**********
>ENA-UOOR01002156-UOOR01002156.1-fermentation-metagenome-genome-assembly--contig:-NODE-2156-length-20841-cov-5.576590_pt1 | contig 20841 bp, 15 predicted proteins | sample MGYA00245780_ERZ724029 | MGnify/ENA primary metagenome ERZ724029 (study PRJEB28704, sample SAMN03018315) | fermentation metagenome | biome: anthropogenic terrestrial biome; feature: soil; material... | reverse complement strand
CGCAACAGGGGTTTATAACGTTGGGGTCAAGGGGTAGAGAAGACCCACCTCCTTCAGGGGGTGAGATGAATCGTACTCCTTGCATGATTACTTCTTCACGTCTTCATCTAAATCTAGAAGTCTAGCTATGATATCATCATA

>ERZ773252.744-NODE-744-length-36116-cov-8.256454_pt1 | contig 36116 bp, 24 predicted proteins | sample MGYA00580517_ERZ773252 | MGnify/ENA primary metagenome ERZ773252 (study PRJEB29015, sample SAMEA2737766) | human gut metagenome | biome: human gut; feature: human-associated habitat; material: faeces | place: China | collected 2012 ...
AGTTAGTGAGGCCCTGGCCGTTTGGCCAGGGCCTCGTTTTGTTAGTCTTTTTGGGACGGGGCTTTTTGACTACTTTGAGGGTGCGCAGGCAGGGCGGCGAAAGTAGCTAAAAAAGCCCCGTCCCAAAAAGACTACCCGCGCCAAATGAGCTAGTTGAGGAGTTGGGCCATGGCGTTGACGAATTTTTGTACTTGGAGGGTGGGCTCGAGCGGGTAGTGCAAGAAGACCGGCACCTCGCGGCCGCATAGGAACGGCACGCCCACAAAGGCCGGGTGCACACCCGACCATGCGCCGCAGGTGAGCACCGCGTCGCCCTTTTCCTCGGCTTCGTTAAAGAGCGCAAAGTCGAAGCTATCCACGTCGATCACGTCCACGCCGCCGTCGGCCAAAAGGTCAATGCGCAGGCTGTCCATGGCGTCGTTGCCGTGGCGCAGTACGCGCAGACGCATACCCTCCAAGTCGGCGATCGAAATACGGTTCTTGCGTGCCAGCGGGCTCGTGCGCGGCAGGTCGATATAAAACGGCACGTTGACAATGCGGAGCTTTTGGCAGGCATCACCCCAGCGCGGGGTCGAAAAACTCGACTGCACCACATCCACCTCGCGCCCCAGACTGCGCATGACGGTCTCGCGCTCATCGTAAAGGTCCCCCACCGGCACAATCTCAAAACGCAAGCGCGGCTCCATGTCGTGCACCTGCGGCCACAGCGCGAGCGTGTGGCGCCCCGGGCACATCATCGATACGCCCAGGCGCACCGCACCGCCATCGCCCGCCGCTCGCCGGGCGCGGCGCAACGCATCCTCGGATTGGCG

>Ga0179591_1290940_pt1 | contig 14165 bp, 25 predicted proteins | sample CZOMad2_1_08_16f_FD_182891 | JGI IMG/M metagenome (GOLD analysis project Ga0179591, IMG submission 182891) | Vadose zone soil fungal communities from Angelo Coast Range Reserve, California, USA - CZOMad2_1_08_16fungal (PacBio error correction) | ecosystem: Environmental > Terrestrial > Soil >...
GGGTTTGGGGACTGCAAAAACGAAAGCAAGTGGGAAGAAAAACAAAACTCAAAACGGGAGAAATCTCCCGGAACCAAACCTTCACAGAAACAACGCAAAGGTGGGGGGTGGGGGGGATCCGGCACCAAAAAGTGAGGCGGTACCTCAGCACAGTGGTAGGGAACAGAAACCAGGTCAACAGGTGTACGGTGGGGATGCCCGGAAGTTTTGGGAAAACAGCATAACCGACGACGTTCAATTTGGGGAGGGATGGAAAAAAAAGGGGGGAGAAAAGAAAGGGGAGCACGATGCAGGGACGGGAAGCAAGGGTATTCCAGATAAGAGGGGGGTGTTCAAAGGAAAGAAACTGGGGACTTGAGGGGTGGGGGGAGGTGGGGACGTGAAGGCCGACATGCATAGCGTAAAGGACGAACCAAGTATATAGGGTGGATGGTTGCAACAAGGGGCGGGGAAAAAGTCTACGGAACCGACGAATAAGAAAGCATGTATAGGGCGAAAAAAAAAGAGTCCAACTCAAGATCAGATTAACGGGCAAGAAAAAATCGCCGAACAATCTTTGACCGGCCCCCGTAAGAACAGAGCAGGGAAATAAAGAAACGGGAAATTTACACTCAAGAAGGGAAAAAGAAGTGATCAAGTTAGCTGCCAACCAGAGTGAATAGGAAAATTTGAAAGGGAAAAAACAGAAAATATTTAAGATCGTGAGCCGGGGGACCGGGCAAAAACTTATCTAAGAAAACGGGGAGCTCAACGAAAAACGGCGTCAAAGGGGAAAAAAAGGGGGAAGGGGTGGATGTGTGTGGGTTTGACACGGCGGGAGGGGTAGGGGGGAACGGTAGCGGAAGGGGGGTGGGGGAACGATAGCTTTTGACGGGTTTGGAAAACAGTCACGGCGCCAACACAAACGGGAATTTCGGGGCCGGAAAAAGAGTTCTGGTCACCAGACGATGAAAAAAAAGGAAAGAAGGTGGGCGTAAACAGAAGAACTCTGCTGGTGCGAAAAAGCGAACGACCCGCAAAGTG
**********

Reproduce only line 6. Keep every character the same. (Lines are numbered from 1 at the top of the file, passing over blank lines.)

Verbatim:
GGGTTTGGGGACTGCAAAAACGAAAGCAAGTGGGAAGAAAAACAAAACTCAAAACGGGAGAAATCTCCCGGAACCAAACCTTCACAGAAACAACGCAAAGGTGGGGGGTGGGGGGGATCCGGCACCAAAAAGTGAGGCGGTACCTCAGCACAGTGGTAGGGAACAGAAACCAGGTCAACAGGTGTACGGTGGGGATGCCCGGAAGTTTTGGGAAAACAGCATAACCGACGACGTTCAATTTGGGGAGGGATGGAAAAAAAAGGGGGGAGAAAAGAAAGGGGAGCACGATGCAGGGACGGGAAGCAAGGGTATTCCAGATAAGAGGGGGGTGTTCAAAGGAAAGAAACTGGGGACTTGAGGGGTGGGGGGAGGTGGGGACGTGAAGGCCGACATGCATAGCGTAAAGGACGAACCAAGTATATAGGGTGGATGGTTGCAACAAGGGGCGGGGAAAAAGTCTACGGAACCGACGAATAAGAAAGCATGTATAGGGCGAAAAAAAAAGAGTCCAACTCAAGATCAGATTAACGGGCAAGAAAAAATCGCCGAACAATCTTTGACCGGCCCCCGTAAGAACAGAGCAGGGAAATAAAGAAACGGGAAATTTACACTCAAGAAGGGAAAAAGAAGTGATCAAGTTAGCTGCCAACCAGAGTGAATAGGAAAATTTGAAAGGGAAAAAACAGAAAATATTTAAGATCGTGAGCCGGGGGACCGGGCAAAAACTTATCTAAGAAAACGGGGAGCTCAACGAAAAACGGCGTCAAAGGGGAAAAAAAGGGGGAAGGGGTGGATGTGTGTGGGTTTGACACGGCGGGAGGGGTAGGGGGGAACGGTAGCGGAAGGGGGGTGGGGGAACGATAGCTTTTGACGGGTTTGGAAAACAGTCACGGCGCCAACACAAACGGGAATTTCGGGGCCGGAAAAAGAGTTCTGGTCACCAGACGATGAAAAAAAAGGAAAGAAGGTGGGCGTAAACAGAAGAACTCTGCTGGTGCGAAAAAGCGAACGACCCGCAAAGTG